Habitat for Humanity receives the proceeds of all used furniture sales from their stores. But some of that furniture is being blamed for carrying bed bugs to a low income housing complex in Hagerstown, MD. Bed bugs are notoriously difficult to get rid of and carry a stigma. They are associated with being dirty, but as this story tells, anyone can be the victim of bed bugs. Are bug beds only in beds? No. Although they prefer your bed because they spend their waking time sucking the blood of those asleep, they can be found in carpeting and among clothing, for example. Are bed bugs more active at night? Yes. That’s one reason why they tend to go unnoticed at first. They’re out feeding when the rest of us are sleeping. Are you able to see bed bugs? Yes. But you need to look for them at night with a keen eye. Some at home remedies to get rid of bed bugs include extremely high heat, replacing infested furniture, removing clutter and vacuuming infested areas, washing all clothing and bedding in hot water, and spraying rubbing alcohol on infested areas.
Bedbugs are getting out of hand in Hagerstown, MD, and the Hagerstown Housing Authority is placing the blame on used furniture.
Ted Shankle, Executive Director of the Housing Authority, told the Daily Record that he believes the bugs hitch a ride on used furniture that tenants of the authority’s 1,200 housing units scavenge or purchase at a discount.
With the average price to furnish a living room sitting at $15,630, it’s no wonder that the low-income residents of the units try to cut costs, but the used furniture is taking its toll. Bedbug eradication in public housing costs the Housing Authority $100,000 a year, and the agency even has a dedicated staffer who liaises with exterminators.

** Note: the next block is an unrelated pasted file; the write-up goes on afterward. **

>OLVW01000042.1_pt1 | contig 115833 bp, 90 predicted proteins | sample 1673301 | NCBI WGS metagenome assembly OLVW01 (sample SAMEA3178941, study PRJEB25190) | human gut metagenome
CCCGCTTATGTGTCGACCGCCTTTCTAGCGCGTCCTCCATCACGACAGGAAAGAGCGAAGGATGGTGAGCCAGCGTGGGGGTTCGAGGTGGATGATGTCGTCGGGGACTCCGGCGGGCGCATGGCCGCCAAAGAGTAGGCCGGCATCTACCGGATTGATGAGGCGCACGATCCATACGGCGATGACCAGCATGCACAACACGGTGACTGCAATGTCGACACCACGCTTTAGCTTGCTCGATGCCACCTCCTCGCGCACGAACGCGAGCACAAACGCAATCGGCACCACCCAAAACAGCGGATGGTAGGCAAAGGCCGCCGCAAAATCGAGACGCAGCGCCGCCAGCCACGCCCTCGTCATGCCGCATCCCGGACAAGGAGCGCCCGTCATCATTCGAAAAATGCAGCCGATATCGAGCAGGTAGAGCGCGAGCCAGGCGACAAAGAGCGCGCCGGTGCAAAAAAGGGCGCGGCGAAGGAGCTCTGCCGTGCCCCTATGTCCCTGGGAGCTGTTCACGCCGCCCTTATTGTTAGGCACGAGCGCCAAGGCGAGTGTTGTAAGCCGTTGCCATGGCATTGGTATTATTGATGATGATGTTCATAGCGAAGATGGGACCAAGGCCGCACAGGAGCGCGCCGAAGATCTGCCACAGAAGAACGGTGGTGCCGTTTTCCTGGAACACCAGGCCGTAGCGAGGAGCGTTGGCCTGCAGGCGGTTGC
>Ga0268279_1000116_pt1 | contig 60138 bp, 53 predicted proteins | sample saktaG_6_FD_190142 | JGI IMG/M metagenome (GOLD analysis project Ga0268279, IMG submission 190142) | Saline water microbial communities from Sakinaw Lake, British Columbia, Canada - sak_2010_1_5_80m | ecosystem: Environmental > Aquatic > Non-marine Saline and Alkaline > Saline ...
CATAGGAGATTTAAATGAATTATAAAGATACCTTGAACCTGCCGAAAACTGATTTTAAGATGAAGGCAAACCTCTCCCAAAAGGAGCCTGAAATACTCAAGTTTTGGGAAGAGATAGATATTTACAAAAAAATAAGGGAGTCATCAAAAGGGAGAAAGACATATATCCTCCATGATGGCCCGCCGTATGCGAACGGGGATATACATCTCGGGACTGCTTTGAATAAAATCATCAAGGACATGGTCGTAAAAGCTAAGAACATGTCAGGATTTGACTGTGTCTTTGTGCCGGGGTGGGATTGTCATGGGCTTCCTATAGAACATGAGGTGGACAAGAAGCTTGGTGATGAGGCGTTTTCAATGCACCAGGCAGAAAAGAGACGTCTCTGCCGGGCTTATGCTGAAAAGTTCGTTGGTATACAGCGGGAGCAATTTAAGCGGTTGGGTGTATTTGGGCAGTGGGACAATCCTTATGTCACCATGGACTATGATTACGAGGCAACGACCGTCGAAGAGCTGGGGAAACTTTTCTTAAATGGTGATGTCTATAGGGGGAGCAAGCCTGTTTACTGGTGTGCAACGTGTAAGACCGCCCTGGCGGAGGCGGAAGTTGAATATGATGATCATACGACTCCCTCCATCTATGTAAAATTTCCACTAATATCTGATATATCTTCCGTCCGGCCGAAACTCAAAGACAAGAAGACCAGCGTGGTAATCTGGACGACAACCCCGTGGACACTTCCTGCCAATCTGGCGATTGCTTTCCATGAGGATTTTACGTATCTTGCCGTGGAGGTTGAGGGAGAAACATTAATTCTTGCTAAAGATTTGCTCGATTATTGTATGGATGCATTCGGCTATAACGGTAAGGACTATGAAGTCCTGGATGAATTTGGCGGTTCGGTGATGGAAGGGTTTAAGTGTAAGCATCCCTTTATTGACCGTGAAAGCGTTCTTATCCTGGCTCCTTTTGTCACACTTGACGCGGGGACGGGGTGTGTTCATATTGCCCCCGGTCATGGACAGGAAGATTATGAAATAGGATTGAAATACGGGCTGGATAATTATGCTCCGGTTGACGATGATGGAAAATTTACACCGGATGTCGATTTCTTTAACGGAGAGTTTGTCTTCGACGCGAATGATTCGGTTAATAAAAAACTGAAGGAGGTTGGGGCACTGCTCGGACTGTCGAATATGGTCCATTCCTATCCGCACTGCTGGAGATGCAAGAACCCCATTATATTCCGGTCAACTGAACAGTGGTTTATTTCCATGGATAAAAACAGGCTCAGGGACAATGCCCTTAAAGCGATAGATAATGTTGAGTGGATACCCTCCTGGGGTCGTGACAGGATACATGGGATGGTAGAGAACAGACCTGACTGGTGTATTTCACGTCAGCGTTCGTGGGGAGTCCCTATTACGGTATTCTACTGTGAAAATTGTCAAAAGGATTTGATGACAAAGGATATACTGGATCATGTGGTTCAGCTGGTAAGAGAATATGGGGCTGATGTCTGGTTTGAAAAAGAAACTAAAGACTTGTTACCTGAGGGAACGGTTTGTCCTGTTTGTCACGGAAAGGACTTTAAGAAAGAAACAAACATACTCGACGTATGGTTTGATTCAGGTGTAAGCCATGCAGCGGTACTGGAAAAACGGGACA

Even with these measures, Shankle said the agency has been trying to eradicate bedbug infestations for four years now. They’ve even had to evict tenants who refused to grant exterminators access to their apartments.
If used furniture really is causing bedbug infestations, the Housing Authority still has a long job ahead of it. Most residents of public housing don’t have the option to buy new furniture, and used furniture options are only expanding.
Just last month, the nonprofit organization Habitat for Humanity opened a second ReStore location in Montgomery County. ReStore offers gently-used antiques, furniture items and building supplies at a discount to its customers.
Truck drivers pick up donated items and deliver them to ReStore five days a week, and the staff of the shop sells the items at half the market value. The goal is to offer discounts while reducing the amount of reusable materials that end up in landfills. Proceeds go to Habitat for Humanity to support its mission of renovating low-income housing.
Low-income families may have a better chance of avoiding bed bugs by shopping at reputable businesses like ReStore. Kentucky Wisewood, a Louisville business that makes furniture out of reclaimed barn wood, also makes sure its furniture is clear of bugs.
Until low-income housing residents are made aware of the dangers of bedbugs, and encouraged to buy used furniture from stores that check for these pests, it’s unlikely the infestations will go away.
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